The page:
Laura Leja

One of the goals of the Gender Equality Commission is to promote women’s involvement in science, so we are publishing a series of stories about women’s experiences. This story, the third in this series, is about Laura Leja, a researcher working in the Robotics and Machine Vision Laboratory at the Institute of Electronics and Computer Science, focusing on neural networks and differentiated physics.

Please tell us about yourself!

I studied mathematics at bachelor, master and now PhD level.

As mathematics is the basis for many sciences and industries, my fellow students are in finance, data analytics, logistics. One of my classmates, with whom I entered my PhD, is working in science at the University of Latvia.

What attracted you to this field at school?

I liked the sciences – math, chemistry, physics – at school. I knew straight away that I would study mathematics. I didn’t even know what I could do next, but I knew it would definitely be good for me and I love it.

How did you get into science?

I remember an acquaintance who was already working at the EDI told me to come and work here. But I was a bit scared and it seemed so serious. It took a year and I sent in my application and CV, I was accepted and I am very proud to be here. I have been working at EDI for almost three years. And yes, I really like it.

Do you feel that there are not enough women in the EDI team?

A while ago I was the only woman on the whole floor, then I felt it and I missed it more. But nowadays, I guess it’s a time when women are more interested in science or AI development, so there are more women now. And that makes me really happy.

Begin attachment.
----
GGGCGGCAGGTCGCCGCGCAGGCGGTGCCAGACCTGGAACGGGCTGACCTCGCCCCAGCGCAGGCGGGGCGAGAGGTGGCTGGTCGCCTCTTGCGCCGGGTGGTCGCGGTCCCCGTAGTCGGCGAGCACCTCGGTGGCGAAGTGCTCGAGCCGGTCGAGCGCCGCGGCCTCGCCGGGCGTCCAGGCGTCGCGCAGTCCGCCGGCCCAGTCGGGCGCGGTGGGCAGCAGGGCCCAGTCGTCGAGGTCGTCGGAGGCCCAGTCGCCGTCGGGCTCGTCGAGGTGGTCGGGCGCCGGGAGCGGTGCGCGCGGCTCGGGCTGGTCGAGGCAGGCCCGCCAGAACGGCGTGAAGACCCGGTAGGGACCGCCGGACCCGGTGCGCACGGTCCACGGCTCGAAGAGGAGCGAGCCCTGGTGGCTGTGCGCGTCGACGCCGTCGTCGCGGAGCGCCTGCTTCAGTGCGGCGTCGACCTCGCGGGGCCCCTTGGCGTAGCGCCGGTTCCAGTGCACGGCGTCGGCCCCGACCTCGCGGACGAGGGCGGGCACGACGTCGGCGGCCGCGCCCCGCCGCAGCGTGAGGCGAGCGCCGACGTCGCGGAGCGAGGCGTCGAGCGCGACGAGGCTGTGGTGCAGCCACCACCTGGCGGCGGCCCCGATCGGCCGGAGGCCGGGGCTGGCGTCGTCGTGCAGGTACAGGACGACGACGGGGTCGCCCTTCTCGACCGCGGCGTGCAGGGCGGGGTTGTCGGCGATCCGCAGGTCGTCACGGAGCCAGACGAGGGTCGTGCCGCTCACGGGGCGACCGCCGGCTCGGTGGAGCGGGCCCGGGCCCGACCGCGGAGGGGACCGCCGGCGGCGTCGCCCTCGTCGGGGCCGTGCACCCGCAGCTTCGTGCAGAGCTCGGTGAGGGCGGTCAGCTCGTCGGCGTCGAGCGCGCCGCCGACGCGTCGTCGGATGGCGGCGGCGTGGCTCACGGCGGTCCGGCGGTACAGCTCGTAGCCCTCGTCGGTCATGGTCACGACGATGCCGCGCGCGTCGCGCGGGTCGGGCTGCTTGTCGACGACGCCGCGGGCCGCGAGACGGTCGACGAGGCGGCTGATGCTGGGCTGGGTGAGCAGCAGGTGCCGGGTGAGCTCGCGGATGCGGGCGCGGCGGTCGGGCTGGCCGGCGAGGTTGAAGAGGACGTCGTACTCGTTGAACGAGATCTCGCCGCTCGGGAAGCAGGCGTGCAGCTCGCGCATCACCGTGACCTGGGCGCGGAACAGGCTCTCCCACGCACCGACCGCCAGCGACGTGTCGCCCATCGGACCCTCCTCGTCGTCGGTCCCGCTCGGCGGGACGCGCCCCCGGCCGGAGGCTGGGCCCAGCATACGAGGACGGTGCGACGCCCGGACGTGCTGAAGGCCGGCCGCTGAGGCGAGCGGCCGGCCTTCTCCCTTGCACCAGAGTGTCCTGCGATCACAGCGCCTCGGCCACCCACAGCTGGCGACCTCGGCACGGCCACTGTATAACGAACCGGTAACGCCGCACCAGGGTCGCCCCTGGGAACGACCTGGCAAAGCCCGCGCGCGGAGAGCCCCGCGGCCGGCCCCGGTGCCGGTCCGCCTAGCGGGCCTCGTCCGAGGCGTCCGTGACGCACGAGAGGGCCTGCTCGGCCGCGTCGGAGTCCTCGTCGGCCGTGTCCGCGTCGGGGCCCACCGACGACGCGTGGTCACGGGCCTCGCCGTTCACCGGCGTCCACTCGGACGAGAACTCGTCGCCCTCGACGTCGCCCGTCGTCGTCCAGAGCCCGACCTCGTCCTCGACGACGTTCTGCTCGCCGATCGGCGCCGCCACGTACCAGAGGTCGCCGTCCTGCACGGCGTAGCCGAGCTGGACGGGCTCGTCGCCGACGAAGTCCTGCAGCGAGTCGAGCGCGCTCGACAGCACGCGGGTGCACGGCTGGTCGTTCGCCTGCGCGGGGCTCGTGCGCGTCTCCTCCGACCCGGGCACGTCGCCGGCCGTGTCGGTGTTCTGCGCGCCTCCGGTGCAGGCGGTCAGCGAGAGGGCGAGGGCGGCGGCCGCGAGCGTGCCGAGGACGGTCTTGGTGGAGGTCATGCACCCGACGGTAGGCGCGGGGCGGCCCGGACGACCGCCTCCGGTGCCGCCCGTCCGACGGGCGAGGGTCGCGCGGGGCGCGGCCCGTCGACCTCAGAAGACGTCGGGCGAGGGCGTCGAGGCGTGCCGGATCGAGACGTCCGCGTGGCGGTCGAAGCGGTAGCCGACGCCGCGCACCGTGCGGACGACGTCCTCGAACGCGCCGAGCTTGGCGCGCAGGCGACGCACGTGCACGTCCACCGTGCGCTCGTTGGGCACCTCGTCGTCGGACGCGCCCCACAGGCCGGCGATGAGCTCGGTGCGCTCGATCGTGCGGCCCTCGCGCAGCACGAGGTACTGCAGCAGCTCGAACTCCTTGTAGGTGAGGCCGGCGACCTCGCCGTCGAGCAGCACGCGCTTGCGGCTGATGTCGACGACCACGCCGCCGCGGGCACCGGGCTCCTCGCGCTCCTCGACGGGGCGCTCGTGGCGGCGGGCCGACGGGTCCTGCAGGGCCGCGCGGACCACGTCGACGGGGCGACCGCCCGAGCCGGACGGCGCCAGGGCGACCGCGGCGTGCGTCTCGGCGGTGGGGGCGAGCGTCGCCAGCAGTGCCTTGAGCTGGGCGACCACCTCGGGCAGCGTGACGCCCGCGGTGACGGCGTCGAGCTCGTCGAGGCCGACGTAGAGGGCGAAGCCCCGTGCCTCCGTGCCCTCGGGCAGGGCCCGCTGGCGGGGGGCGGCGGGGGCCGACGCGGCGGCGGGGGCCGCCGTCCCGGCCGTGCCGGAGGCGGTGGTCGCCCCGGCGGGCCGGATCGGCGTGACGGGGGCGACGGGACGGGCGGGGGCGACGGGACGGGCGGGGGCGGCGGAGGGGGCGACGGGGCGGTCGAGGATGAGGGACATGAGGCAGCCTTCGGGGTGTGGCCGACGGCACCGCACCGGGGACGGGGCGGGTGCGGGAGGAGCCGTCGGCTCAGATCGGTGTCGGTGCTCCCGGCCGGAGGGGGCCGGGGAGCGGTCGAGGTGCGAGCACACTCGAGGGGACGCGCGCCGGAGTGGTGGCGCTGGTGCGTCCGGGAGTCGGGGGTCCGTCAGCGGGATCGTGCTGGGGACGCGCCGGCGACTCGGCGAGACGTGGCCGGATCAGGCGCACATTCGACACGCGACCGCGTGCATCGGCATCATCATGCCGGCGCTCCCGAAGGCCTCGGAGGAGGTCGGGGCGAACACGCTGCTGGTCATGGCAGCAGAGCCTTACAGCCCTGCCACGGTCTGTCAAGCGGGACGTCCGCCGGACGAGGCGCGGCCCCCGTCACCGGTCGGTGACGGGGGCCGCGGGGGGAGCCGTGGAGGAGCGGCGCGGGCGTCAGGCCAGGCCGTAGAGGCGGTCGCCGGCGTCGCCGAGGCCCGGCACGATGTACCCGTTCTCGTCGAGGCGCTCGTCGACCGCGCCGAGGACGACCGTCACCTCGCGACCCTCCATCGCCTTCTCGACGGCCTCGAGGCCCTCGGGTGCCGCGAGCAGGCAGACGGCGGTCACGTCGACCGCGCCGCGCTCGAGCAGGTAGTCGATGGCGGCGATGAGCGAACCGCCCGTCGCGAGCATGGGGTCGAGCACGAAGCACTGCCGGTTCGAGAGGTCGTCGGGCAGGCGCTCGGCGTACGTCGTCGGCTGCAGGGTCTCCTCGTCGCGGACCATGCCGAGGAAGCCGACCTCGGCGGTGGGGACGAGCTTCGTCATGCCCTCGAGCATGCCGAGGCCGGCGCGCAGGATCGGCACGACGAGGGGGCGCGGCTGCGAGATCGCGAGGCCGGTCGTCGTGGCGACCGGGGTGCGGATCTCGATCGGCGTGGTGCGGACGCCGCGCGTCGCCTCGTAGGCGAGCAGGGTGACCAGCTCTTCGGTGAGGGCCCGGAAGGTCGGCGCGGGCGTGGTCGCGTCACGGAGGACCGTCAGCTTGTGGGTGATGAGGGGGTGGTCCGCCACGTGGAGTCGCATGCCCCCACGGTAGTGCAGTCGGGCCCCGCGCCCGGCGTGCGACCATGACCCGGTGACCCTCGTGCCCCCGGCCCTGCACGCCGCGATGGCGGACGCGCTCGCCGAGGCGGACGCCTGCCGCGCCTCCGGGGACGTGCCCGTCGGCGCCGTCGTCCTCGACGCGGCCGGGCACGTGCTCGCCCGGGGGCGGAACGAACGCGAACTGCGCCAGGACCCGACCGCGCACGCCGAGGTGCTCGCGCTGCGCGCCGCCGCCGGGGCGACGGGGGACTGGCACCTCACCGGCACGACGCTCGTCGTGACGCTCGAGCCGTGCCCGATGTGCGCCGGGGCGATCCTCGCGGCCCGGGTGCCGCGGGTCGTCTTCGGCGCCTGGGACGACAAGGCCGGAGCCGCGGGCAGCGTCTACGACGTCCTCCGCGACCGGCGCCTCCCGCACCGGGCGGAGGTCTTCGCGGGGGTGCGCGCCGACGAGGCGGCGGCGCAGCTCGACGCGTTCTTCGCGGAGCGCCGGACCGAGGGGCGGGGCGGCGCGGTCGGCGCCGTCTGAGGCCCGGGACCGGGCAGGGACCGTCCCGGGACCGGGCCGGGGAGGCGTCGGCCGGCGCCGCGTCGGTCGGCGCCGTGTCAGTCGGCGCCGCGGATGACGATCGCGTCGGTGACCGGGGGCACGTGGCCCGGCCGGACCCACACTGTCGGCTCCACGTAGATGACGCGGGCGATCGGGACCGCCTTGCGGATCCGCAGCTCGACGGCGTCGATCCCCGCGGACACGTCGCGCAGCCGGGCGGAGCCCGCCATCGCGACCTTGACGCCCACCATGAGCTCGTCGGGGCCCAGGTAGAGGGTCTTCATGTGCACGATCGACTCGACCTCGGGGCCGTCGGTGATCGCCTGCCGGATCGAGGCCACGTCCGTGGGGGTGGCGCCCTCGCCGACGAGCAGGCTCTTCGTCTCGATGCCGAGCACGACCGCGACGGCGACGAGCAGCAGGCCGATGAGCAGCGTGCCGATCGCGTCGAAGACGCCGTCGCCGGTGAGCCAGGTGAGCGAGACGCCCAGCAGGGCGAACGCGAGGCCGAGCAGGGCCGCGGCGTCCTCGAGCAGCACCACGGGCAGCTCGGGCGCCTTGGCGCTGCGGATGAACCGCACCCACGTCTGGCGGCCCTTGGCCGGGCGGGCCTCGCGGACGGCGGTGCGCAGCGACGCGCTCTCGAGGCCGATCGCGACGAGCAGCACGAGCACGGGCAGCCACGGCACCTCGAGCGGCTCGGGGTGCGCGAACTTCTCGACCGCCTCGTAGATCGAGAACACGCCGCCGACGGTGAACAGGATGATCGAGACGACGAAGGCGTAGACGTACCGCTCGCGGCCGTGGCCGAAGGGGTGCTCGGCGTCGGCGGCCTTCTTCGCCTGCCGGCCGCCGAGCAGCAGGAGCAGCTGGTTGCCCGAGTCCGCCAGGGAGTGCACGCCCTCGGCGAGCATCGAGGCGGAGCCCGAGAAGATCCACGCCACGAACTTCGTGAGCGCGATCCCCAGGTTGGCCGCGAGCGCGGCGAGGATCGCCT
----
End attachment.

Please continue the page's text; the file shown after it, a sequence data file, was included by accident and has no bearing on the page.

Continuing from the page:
Have you represented EDI at any events?

Yes, the last ones I participated in were the Business Technology Fair “Riga Comm” in Ķīpsala (Riga), the “European Big Data Value Forum” in the Czech Republic and the International Workshop on Embedded Digital Intelligence IWoEDI’2023 organised by EDI, where I was also involved in organising.

How do you feel at EDI? Are you valued here?

Yes, I definitely feel valued here! The staff is always nice and supportive.

Share your most interesting or funny moment at EDI!

Funny little moments happen every day, but the most interesting one I can think of is my colleague Alexander’s tour of the EDI before I started working here. It made a really big impression on me. I was fascinated by the self-driving cars, the wearable devices, the robotic arm and how EDI works with artificial intelligence. I was really fascinated by it all and I was ready for science.

Does EDI celebrate 8 March?

Actually, it was Covid-19 time and there were no events then, but this year they celebrated 8 March here. Colleagues were very nice to congratulate us, they prepared different performances, they sang and played musical instruments – it was very sweet.

Glass ceilings are a common term. Is it harder to be a woman in science than a man?